Students are required to complete two qualifying essays. The qualifying essay topics should address broad non-overlapping fields and review the literatures related to the proposed dissertation questions. Students should consult with their qualifying examination committee early in the process, regarding the appropriate scope and content of their essays.

    One of the qualifying essays must focus on one of the department’s four themes: transnational migrations and social displacement; intersectionality, identities and inequalities; collective action, social movements and social change; and culture, power, and knowledge. The qualifying essay should demonstrate command of the methodology relevant to the student’s specialized research interests (e.g., ethnographic field methods, textual analysis, archival research methods, statistics, media analysis, and/or comparative methods) and include relevant texts in the second language. The committee chair must approve these essays at least one month prior to the oral examination.

    In addition, the essays must be accompanied by two proposed course syllabi for potential undergraduate courses.

  2. Prospectus. The prospectus is a carefully conceived, coherent research proposal for the doctoral dissertation. It should clearly present and justify the student’s research interests and the questions that will guide the dissertation. It should demonstrate command of the methodology relevant to the student’s specialized interests (e.g., ethnographic field methods, textual analysis, archival research methods, statistics, media/content analysis and/or comparative methods, etc.). The prospectus will often need to be revised even after the student passes the Qualifying Exam and advances to candidacy.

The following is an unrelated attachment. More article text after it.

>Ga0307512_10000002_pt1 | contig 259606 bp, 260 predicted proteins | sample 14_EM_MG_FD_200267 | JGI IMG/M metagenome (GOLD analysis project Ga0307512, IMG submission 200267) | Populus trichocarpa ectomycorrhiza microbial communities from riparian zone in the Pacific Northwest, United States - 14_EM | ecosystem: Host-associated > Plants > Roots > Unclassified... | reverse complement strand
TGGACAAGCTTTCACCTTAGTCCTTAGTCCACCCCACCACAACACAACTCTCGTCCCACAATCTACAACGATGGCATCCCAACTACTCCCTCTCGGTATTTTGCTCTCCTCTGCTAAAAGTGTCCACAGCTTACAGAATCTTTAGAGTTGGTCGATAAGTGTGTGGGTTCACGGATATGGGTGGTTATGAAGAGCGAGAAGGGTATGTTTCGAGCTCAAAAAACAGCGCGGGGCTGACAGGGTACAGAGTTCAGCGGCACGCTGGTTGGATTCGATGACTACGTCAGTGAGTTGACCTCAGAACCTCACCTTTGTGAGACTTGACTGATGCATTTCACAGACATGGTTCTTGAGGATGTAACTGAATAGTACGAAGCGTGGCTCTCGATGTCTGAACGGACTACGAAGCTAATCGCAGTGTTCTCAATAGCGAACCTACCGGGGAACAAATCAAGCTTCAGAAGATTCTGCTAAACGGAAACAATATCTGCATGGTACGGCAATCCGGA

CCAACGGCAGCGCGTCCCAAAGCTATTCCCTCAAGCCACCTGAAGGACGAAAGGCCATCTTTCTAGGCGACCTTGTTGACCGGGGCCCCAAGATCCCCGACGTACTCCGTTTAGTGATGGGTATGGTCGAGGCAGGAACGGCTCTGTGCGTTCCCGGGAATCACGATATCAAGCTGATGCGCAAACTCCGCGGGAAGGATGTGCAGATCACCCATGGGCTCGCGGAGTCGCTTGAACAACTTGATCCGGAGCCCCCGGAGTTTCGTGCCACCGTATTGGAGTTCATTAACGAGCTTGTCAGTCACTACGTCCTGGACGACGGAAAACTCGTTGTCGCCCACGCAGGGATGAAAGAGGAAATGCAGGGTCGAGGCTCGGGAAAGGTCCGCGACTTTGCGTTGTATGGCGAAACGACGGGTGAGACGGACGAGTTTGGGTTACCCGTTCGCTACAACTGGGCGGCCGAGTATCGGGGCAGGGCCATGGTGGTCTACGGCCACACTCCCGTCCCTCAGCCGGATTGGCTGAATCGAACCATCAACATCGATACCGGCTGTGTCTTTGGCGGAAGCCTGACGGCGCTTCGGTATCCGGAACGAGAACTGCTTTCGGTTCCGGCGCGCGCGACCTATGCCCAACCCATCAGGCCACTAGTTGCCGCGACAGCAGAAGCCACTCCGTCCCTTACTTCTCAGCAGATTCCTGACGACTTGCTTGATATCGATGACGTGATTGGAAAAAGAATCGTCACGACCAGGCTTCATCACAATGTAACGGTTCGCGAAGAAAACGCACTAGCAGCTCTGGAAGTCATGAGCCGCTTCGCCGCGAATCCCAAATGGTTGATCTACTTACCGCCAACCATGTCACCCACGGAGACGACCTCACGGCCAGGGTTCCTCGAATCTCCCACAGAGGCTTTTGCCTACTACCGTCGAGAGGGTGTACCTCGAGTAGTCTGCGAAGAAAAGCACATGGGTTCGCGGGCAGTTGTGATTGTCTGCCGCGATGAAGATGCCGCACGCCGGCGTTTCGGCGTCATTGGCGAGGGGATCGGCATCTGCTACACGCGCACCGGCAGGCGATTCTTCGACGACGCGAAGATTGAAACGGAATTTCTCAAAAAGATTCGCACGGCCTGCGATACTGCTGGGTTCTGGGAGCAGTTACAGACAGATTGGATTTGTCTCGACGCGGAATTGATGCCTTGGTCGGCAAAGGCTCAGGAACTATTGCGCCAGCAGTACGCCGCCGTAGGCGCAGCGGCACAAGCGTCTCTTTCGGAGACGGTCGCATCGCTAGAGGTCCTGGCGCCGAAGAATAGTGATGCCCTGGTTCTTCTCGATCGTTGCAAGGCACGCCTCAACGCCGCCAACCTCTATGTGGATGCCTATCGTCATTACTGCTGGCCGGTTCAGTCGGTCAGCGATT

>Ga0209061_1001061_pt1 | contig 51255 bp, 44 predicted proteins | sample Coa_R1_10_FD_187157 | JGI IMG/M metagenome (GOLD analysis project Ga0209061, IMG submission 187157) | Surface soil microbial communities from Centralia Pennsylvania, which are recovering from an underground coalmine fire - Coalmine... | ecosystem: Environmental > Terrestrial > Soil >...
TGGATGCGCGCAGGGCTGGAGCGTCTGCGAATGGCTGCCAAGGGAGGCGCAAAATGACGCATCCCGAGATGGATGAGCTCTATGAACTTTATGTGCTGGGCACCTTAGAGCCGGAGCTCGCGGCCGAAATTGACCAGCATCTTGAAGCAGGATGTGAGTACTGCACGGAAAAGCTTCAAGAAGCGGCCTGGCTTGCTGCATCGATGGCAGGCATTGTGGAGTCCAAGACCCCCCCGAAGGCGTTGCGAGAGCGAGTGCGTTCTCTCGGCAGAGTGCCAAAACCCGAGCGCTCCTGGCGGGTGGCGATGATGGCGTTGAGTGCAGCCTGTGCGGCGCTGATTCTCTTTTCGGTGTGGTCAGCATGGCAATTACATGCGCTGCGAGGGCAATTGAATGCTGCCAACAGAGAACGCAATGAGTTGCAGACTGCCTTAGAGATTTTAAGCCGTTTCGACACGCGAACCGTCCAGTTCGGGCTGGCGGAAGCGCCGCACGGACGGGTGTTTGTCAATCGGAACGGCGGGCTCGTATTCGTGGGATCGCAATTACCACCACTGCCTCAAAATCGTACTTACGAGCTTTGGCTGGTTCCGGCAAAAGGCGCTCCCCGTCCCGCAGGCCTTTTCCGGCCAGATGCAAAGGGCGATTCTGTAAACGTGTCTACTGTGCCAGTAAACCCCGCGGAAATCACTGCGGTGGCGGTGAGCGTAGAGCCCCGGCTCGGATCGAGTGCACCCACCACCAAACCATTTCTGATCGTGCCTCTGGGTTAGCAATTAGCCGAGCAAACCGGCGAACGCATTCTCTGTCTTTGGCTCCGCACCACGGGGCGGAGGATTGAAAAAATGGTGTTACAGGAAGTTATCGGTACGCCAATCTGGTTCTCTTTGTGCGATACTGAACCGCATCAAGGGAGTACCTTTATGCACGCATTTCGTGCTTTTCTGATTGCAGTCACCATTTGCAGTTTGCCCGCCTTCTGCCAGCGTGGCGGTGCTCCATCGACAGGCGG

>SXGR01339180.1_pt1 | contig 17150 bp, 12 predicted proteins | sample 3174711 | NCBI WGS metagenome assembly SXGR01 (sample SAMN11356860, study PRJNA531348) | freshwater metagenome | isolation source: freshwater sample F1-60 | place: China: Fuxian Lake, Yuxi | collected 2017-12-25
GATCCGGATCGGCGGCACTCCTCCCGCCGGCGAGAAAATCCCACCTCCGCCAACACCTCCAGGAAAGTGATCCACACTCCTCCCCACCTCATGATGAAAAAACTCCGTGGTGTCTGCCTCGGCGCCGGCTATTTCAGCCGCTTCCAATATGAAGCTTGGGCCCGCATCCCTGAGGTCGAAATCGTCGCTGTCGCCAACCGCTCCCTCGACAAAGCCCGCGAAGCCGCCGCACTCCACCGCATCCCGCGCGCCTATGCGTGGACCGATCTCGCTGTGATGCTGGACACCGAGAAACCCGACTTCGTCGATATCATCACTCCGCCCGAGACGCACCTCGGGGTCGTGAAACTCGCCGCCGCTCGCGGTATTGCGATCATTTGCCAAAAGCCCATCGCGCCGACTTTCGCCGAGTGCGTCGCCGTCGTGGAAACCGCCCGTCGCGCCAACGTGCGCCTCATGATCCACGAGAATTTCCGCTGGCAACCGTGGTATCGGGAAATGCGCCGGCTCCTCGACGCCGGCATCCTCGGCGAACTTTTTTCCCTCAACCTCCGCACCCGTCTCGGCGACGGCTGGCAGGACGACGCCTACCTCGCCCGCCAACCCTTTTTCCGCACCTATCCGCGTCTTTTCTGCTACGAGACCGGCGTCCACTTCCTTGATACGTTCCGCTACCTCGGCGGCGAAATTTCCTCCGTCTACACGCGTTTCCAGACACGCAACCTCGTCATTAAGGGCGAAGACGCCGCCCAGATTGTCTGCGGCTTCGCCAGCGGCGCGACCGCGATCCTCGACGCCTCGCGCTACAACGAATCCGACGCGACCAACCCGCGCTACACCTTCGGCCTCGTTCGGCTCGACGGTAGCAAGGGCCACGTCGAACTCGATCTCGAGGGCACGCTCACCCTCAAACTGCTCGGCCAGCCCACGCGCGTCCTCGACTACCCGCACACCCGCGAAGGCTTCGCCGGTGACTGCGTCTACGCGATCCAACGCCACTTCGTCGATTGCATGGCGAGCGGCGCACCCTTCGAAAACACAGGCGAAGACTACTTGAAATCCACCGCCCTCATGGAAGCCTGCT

3. Qualifying Examination. An oral examination will follow the approval of the qualifying essays.

After successfully completing the Qualifying Examination, students are expected to assemble a Dissertation Committee that includes a minimum of three faculty members, one of whom must be designated as the dissertation chair/advisor. The Dissertation Committee chair may be the same faculty member who served as the QE committee chair. The Dissertation Committee must be chaired by a LALS core ladder-rank faculty member and include two additional members, one of whom must be a faculty member from LALS—including core ladder-rank, emeriti, and affiliate faculty. Only one faculty emeritus/a is permitted on each Dissertation Committee. Students may have one member from another campus. Normally the Dissertation Committee is selected from the QE Committee, but this is not required.

Coursework and the qualifying process should be completed by the end of the third year. Students may petition for a non-terminal master’s degree after advancing to candidacy.



Students will be expected to complete the dissertation prospectus and secure approval from the dissertation committee by the last day of the quarter after the qualifying examination. In the prospectus, students should clearly articulate the logic of an interdisciplinary, transnational approach, as well as the methodologies to be used for addressing the research questions.

The dissertation must demonstrate in-depth research, make a significant and original scholarly contribution, and include material worthy of publication.